Promoters now realise they aren’t irreplaceable: Sunil Srivastava, SBI – The Economic Times–03.01.2018

Bankers extended themselves in the past, even in matters beyond their realm, in trying to find solutions to problems faced by the promoters.

NCLT is not the panacea for all bad loans, but with defaulting promoters being made to increasingly realise that they are not irreplaceable, the dedicated recovery framework should discourage cavalier risk-taking, forcing companies to deleverage and create sufficient reserves, State Bank of India (SBI) deputy managing director Sunil Srivastava tells Sangita Mehta in an interview.

Edited excerpts :

The central bank has put 10 banks under prompt corrective action due to a sharpBSE -5.00 % rise in bad loans. External factors may have had a role in the spiral, but where did the banking community get it wrong?
In retrospect, they were more credulous than they should have been. They believed in the sanctity of the approvals, linkages, contracts, the demand projections, the ability of the promoters and, most importantly, the continuity of the systems prevalent in the country. They accepted assumptions based on a continuity of the trends and did not factor regulatory, legal, administrative and economic disruptions.

Then the projections did not materialise. Rectification and restructuring ensued. Interest during construction (IDC) continued to mount, while accounts were maintained as standard by further capitalisation on the back of fond hopes of revival. Bankers sought forebearances and policy interventions… And then the regulators changed tack from rule-based to principlebased, and weaknesses in the system came to the fore in successive waves of tsunami.

In hindsight, what was the primary cause for the spiral?
In retrospect, in a majority of the cases, it has been the promoters’ inability to infuse equity that should have been used for course correction. Instead, the banks allowed further leveraging. Cut to NCLT and the last ordinance. What it shall principally correct is the capital structure of the stressed companies, with infusion of new capital.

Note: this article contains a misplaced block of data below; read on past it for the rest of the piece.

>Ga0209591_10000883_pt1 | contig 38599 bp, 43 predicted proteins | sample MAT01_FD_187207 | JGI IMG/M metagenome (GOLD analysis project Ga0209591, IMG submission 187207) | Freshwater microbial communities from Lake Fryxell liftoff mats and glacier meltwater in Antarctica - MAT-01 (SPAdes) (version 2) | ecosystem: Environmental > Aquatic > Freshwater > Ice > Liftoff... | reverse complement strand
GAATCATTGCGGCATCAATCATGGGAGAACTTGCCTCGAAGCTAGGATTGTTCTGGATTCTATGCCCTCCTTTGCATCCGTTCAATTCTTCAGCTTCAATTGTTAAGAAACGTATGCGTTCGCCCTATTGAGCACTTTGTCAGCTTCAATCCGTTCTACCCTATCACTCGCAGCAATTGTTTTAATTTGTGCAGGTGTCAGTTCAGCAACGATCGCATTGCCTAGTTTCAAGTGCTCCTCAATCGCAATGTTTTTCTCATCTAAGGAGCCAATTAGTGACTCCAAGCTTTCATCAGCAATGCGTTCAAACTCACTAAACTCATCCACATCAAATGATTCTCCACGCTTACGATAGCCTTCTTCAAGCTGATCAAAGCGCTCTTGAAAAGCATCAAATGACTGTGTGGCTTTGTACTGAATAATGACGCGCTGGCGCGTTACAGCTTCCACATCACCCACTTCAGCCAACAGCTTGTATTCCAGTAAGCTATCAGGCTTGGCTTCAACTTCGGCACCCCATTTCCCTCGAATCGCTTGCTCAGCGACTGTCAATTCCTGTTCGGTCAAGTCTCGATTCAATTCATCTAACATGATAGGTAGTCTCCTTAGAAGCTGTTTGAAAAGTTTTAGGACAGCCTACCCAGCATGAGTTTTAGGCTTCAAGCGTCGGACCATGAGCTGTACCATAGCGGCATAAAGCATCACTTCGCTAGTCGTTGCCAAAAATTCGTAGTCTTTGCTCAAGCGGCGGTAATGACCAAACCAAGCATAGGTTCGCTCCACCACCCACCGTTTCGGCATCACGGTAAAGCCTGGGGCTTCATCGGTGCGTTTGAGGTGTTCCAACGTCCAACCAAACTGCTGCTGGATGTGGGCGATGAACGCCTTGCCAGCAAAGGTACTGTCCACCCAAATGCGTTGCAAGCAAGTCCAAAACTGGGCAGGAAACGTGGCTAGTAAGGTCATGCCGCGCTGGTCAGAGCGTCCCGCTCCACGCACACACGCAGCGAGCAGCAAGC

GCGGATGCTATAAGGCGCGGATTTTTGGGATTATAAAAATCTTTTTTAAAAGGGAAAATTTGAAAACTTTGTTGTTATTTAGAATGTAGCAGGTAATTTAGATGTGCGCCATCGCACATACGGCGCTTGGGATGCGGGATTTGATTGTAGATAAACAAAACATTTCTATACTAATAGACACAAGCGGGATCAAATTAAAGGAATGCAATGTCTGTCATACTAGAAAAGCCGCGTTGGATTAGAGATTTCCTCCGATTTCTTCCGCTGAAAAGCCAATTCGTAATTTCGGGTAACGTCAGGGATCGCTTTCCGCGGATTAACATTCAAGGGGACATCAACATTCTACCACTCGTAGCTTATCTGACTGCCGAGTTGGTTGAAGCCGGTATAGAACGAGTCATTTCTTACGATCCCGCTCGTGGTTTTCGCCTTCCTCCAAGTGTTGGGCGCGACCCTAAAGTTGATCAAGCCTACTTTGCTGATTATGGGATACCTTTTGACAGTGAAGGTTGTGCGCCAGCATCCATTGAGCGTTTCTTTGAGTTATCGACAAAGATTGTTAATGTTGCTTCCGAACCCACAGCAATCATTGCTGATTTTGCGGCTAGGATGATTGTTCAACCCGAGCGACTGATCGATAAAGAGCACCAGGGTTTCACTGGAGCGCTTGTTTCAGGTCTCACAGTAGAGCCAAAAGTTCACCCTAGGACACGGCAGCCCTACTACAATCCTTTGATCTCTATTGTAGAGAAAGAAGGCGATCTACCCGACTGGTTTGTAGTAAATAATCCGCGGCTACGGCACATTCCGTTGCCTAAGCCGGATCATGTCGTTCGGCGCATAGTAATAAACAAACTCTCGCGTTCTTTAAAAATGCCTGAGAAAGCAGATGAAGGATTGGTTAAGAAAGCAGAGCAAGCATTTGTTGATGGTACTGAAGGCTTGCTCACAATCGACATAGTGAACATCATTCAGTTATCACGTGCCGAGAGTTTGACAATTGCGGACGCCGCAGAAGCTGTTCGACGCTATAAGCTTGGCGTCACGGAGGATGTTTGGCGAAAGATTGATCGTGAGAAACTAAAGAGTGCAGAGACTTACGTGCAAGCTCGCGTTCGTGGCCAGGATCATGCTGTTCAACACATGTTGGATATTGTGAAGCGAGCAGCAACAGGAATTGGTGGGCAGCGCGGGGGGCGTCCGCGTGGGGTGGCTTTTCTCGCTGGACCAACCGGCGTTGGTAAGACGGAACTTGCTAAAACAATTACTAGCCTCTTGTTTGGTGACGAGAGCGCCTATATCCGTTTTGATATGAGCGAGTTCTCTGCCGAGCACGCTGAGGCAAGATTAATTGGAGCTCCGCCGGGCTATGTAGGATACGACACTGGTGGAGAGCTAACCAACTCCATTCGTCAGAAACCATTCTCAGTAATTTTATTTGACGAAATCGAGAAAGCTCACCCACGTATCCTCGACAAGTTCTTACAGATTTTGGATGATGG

What does this mean for erstwhile promoters?
The realisation that they are not irreplaceable shall weigh heavy to discourage cavalier risk taking, force them to deleverage, and create sufficient reserves to meet contingencies. It would lead to a revision in their business models with a greater appreciation of the underlying risks and result in better corporate governance. Also, the mentality that I cannot do anything and that it is the bank’s problem will change. Because, it is no longer the bank’s problem: Not only will you lose your assets, but you will also not even be in a position to bid.

How will the evalution criteria prepared by banks be deployed?
In a resolution plan, financial and operational creditors want the maximum amount of money in the shortest possible time, with the least amount of haircut. In the evaluation criteria, on the quantitative factor, we have a greater weightage to upfront cash payment of debt. On the qualitative factor, we don’t want to give a company to someone who has not proven himself in the past, or does not have the experience.

Will these criteria apply to those going to NCLT, or to others beyond its ambit?
I see a semblance of sanity coming to the system itself, which means people will realise much in advance that this is the problem they will face, and that they will not kick the can. Earlier, bankers were faced with two situations – either we don’t give temporary help, in which case he sells off some of the assets or brings money from wherever, or he fails in doing so. If bankers felt that it is a viable unit facing liquidity problems, they helped instead of allowing it to fail. Now that liquidity issue never sorted itself out. Going forward, this is not going to be the case. Promoters will realise that if they are NPA for one year, they will divest their own assets. So the balance has tilted in favour of creditors.

What are the learnings for a banker?
As for the bankers, they extended themselves in the past, even in matters beyond their realm, in trying to find solutions to problems faced by the promoters, essentially in their attempts to protect asset quality. This has, in the past, resulted sometimes in granting corporate loans for correcting liquidity positions in the fond hope of the situation being corrected. This, at times, has resulted in the bankers being accused of evergreening too.

In the future, how will lenders access new loan proposals?
Risk appreciation is expected to increase manifold and taking regulatory and statutory approvals for granted is no longer passe. Bankers are now eagerly looking forward to new investment proposals that would factor risks on the part of the sponsors. It would also lead to a reduction of the leverage and more skin in the game. It would also lead to redefining the credit participation and delivery systems in the country. One of the main reasons for such increased capitalisation is interest during construction – it is just like a taxi meter that continues to accrue even when there is no movement. For this delayed decision making, consortium members are also partly responsible. This, going forward, will surely be rationalised, with the factoring of counterparty risks by both lenders and borrowers.

via Promoters now realise they aren’t irreplaceable: Sunil Srivastava, SBI – The Economic Times

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